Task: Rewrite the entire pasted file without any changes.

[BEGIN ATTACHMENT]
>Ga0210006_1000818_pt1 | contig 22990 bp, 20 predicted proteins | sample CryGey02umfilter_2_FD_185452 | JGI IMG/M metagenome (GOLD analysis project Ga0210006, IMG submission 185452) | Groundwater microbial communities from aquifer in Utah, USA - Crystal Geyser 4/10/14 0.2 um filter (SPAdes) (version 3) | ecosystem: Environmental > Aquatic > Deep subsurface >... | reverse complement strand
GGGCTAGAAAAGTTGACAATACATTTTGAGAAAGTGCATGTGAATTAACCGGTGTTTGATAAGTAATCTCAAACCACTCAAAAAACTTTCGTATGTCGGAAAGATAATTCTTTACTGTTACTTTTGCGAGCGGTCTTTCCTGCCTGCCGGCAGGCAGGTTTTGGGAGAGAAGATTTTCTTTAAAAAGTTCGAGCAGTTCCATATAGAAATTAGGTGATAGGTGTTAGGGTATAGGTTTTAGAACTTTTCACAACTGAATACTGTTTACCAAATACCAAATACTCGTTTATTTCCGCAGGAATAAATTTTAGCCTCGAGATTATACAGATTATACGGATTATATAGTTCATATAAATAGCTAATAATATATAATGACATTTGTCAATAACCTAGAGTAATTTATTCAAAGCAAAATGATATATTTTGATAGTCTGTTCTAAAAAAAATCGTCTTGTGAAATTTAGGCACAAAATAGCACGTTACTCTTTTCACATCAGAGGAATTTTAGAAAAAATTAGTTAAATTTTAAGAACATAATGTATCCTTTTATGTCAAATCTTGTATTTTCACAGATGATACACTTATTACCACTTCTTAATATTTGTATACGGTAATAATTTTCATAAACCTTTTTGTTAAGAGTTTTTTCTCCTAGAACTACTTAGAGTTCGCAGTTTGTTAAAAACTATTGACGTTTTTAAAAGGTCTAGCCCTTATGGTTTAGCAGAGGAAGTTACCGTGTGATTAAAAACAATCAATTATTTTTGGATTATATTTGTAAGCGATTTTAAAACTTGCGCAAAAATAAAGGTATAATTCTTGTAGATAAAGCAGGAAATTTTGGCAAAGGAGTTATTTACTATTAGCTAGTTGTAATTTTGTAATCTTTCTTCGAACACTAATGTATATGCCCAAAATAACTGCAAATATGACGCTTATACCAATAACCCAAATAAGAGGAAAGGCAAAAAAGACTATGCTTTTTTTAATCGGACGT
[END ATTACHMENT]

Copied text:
>Ga0210006_1000818_pt1 | contig 22990 bp, 20 predicted proteins | sample CryGey02umfilter_2_FD_185452 | JGI IMG/M metagenome (GOLD analysis project Ga0210006, IMG submission 185452) | Groundwater microbial communities from aquifer in Utah, USA - Crystal Geyser 4/10/14 0.2 um filter (SPAdes) (version 3) | ecosystem: Environmental > Aquatic > Deep subsurface >... | reverse complement strand
GGGCTAGAAAAGTTGACAATACATTTTGAGAAAGTGCATGTGAATTAACCGGTGTTTGATAAGTAATCTCAAACCACTCAAAAAACTTTCGTATGTCGGAAAGATAATTCTTTACTGTTACTTTTGCGAGCGGTCTTTCCTGCCTGCCGGCAGGCAGGTTTTGGGAGAGAAGATTTTCTTTAAAAAGTTCGAGCAGTTCCATATAGAAATTAGGTGATAGGTGTTAGGGTATAGGTTTTAGAACTTTTCACAACTGAATACTGTTTACCAAATACCAAATACTCGTTTATTTCCGCAGGAATAAATTTTAGCCTCGAGATTATACAGATTATACGGATTATATAGTTCATATAAATAGCTAATAATATATAATGACATTTGTCAATAACCTAGAGTAATTTATTCAAAGCAAAATGATATATTTTGATAGTCTGTTCTAAAAAAAATCGTCTTGTGAAATTTAGGCACAAAATAGCACGTTACTCTTTTCACATCAGAGGAATTTTAGAAAAAATTAGTTAAATTTTAAGAACATAATGTATCCTTTTATGTCAAATCTTGTATTTTCACAGATGATACACTTATTACCACTTCTTAATATTTGTATACGGTAATAATTTTCATAAACCTTTTTGTTAAGAGTTTTTTCTCCTAGAACTACTTAGAGTTCGCAGTTTGTTAAAAACTATTGACGTTTTTAAAAGGTCTAGCCCTTATGGTTTAGCAGAGGAAGTTACCGTGTGATTAAAAACAATCAATTATTTTTGGATTATATTTGTAAGCGATTTTAAAACTTGCGCAAAAATAAAGGTATAATTCTTGTAGATAAAGCAGGAAATTTTGGCAAAGGAGTTATTTACTATTAGCTAGTTGTAATTTTGTAATCTTTCTTCGAACACTAATGTATATGCCCAAAATAACTGCAAATATGACGCTTATACCAATAACCCAAATAAGAGGAAAGGCAAAAAAGACTATGCTTTTTTTAATCGGACGT